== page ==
Ha! In my former life as a mechanic I worked with a guy who had a real temper. One day he got pissed & threw a 1/2" ratchet. Problem was, it nicked my ear as it went by. No damage, but if it'd been an inch closer, I would've been in the hospital. My first reaction was to get PO'd myself, but then I realized that would do nothing. I walked over to where the ratchet was embedded in the sheetrock, pulled it out, walked over to his less than a month old Snap-On rollaround toolbox (he'd only made one payment on it) & slammed the ratchet down in the top tray - purposely bending the front lip about 3/4 of an inch (so the top wouldn't close & he couldn't lock it). I then turned to him & said "Just putting your ratchet back" & returned to work.

    The look on his face was priceless & he never again threw a wrench while I was in the shop. Did you know that Snap-On sells touchup paint for their toolboxes?
    "If it ain't broke, you're not trying." - Red Green

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    Default Re: The economics of wooden boat ownership by going to the yard (maybe a rant)

    All this talk about $350k trailers and not allowing DIY work in boat yards really drives home that smaller boats that one can trailer are probably the best choice for recreational or day sailing. Maybe get a larger boat only for long term cruising.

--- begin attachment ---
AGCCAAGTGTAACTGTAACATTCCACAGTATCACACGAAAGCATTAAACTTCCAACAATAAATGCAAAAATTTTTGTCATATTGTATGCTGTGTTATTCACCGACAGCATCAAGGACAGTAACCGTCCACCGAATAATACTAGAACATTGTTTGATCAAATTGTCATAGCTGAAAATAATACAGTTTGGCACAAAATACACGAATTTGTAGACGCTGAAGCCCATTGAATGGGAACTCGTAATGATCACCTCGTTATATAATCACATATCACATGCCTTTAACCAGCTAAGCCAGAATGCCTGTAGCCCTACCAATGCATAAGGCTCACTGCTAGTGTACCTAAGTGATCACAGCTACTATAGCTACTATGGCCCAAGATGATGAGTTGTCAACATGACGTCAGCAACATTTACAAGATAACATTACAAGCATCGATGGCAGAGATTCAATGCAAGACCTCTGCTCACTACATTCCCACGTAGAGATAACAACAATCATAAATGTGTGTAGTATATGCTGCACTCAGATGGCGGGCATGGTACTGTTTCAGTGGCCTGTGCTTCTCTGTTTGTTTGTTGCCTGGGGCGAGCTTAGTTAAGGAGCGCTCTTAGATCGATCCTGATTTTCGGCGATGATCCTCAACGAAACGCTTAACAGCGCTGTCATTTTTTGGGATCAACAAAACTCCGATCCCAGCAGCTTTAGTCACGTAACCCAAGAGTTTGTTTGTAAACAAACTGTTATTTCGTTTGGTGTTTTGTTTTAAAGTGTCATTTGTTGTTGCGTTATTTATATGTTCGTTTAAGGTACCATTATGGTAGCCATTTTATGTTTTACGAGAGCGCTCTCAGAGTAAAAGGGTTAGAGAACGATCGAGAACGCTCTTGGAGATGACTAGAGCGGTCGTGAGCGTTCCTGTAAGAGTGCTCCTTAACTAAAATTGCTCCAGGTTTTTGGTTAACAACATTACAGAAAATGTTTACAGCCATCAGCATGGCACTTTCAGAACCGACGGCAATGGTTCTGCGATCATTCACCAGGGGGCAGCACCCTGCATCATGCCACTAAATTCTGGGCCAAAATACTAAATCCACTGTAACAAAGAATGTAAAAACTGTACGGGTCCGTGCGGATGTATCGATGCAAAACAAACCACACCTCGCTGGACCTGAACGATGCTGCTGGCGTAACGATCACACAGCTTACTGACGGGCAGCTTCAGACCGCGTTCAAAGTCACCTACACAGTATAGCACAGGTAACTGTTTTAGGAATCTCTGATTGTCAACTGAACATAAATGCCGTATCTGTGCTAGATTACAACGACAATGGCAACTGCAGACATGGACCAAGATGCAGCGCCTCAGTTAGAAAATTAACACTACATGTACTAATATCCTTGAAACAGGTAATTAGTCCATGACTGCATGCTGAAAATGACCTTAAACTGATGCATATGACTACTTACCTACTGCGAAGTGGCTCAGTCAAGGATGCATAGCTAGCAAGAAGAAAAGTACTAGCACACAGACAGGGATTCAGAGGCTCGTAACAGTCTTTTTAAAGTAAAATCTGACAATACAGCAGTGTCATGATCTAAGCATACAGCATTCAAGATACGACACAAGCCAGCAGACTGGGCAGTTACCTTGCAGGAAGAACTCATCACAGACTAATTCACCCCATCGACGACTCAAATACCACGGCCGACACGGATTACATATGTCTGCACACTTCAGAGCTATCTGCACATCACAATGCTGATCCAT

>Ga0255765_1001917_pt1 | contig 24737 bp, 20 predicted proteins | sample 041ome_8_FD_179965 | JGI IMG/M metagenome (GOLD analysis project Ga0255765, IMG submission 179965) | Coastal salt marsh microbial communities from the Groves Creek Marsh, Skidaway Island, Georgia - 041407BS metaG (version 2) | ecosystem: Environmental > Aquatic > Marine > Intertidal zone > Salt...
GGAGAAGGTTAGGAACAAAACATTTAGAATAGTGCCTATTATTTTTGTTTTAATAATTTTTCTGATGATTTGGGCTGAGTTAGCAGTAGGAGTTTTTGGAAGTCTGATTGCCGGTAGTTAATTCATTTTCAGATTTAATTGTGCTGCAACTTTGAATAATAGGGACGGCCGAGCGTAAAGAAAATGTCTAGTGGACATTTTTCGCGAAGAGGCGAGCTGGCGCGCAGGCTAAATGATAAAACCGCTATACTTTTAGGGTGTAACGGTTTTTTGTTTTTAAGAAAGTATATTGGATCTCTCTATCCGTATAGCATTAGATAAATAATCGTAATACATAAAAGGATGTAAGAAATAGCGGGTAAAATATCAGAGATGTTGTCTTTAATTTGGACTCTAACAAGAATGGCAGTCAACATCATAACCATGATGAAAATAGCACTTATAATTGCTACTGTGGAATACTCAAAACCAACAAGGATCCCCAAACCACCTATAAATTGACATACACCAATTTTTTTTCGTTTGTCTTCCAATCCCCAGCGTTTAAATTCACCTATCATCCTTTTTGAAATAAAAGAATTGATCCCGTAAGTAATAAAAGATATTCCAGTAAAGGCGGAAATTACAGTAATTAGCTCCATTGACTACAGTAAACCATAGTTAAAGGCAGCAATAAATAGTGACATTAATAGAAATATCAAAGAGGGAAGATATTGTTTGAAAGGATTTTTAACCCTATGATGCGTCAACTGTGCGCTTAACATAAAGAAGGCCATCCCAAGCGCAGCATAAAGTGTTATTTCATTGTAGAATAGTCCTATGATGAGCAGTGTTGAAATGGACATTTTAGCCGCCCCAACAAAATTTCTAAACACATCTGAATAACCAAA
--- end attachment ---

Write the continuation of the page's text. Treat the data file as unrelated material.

Will

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    Default Re: The economics of wooden boat ownership by going to the yard (maybe a rant)

    Quote Originally Posted by willmarsh3 View Post
    All this talk about $350k trailers and not allowing DIY work in boat yards really drives home that smaller boats that one can trailer are probably the best choice for recreational or day sailing. Maybe get a larger boat only for long term cruising.
    Well - when properly taken care of, the trailers can last 15-20 years.

    For example, a 40' boat taken 10 miles is about $600. IOW - 1200/year - definitely not cheap when added to launching, stepping a mast (& the opposite in the fall) & a mooring. However, all the other costs are the same as if you kept it in a yard.
    "If it ain't broke, you're not trying." - Red Green